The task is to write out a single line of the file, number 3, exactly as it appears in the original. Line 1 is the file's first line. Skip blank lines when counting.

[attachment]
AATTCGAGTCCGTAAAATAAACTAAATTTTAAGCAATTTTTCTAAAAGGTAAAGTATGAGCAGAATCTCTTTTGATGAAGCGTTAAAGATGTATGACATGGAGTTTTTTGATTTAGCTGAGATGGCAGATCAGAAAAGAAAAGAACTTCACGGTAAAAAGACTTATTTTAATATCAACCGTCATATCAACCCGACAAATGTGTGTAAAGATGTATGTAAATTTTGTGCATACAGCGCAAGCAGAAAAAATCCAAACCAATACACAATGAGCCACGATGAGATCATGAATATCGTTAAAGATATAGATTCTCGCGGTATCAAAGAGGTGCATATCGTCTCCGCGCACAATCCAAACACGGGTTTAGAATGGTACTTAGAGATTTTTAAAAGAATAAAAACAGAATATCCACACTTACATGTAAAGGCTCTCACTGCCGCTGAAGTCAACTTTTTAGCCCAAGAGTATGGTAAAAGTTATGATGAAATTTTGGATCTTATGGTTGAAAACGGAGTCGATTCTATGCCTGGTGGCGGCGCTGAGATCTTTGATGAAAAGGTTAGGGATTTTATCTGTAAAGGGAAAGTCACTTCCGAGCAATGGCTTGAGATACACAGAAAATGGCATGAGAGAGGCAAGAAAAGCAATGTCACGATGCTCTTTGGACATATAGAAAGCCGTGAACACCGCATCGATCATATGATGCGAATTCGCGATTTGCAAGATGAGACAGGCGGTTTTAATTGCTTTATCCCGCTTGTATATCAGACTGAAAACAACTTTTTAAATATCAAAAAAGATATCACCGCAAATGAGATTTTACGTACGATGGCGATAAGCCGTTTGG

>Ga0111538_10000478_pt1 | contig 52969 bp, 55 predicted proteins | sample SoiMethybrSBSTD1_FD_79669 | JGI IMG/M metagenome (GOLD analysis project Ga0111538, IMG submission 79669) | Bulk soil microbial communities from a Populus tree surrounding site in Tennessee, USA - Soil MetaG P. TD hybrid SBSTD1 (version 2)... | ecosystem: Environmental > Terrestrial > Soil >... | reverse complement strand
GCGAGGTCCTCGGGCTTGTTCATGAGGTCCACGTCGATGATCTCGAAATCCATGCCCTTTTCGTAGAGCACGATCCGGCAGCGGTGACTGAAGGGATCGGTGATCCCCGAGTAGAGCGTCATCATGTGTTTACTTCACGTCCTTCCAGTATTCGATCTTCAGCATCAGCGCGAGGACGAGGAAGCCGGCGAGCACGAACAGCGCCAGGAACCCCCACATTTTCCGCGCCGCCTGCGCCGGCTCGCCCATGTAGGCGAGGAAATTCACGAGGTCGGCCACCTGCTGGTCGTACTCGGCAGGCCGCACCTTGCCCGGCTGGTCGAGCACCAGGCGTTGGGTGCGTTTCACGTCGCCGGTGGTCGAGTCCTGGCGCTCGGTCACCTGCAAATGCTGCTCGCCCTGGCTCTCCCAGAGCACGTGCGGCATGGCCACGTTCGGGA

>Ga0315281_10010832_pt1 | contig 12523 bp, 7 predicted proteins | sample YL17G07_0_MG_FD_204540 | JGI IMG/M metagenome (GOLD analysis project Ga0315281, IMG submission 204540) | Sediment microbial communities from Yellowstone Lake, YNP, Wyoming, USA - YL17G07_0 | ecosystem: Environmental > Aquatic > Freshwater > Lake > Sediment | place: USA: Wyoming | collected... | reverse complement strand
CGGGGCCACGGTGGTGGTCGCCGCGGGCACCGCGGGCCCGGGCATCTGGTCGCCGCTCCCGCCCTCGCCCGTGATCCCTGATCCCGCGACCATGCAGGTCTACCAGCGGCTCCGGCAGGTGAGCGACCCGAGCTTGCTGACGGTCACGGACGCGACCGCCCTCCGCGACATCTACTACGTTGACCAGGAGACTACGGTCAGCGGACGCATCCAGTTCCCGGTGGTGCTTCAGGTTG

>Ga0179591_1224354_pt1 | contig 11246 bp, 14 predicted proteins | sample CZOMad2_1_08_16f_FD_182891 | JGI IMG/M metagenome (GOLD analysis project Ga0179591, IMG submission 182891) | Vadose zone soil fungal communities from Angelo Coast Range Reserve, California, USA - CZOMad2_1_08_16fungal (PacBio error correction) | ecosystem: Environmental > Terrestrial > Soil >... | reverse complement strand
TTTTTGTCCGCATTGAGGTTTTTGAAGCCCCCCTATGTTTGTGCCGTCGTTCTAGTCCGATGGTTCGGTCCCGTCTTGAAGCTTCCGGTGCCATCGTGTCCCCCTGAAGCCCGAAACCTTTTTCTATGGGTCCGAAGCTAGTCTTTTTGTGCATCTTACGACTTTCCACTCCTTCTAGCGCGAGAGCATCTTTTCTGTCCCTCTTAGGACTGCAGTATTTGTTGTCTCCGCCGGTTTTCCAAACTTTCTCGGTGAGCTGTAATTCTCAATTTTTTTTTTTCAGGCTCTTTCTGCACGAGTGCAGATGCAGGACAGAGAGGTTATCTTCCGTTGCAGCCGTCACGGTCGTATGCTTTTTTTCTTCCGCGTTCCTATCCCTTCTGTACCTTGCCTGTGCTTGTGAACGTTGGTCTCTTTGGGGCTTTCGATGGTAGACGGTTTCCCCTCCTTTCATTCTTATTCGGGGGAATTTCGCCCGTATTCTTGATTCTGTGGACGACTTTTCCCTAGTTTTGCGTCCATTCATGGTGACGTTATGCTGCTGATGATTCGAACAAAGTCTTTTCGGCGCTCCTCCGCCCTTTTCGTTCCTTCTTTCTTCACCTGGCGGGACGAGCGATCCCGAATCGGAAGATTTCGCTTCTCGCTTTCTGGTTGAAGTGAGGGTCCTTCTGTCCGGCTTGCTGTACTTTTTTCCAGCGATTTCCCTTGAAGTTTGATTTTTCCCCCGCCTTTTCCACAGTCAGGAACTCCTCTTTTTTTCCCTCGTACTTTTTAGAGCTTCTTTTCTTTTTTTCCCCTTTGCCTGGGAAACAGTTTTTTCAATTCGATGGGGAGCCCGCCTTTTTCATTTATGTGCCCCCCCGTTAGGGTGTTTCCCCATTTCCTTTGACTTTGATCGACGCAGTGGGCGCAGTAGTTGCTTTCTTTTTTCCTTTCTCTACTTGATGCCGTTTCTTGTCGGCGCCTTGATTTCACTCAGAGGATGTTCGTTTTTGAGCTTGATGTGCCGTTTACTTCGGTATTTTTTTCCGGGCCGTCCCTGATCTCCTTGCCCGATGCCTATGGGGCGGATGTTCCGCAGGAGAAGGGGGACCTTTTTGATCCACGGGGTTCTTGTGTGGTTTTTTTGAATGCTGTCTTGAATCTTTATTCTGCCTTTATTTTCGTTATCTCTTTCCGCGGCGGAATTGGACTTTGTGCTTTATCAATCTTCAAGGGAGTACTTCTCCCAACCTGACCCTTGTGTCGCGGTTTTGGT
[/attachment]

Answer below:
GCGAGGTCCTCGGGCTTGTTCATGAGGTCCACGTCGATGATCTCGAAATCCATGCCCTTTTCGTAGAGCACGATCCGGCAGCGGTGACTGAAGGGATCGGTGATCCCCGAGTAGAGCGTCATCATGTGTTTACTTCACGTCCTTCCAGTATTCGATCTTCAGCATCAGCGCGAGGACGAGGAAGCCGGCGAGCACGAACAGCGCCAGGAACCCCCACATTTTCCGCGCCGCCTGCGCCGGCTCGCCCATGTAGGCGAGGAAATTCACGAGGTCGGCCACCTGCTGGTCGTACTCGGCAGGCCGCACCTTGCCCGGCTGGTCGAGCACCAGGCGTTGGGTGCGTTTCACGTCGCCGGTGGTCGAGTCCTGGCGCTCGGTCACCTGCAAATGCTGCTCGCCCTGGCTCTCCCAGAGCACGTGCGGCATGGCCACGTTCGGGA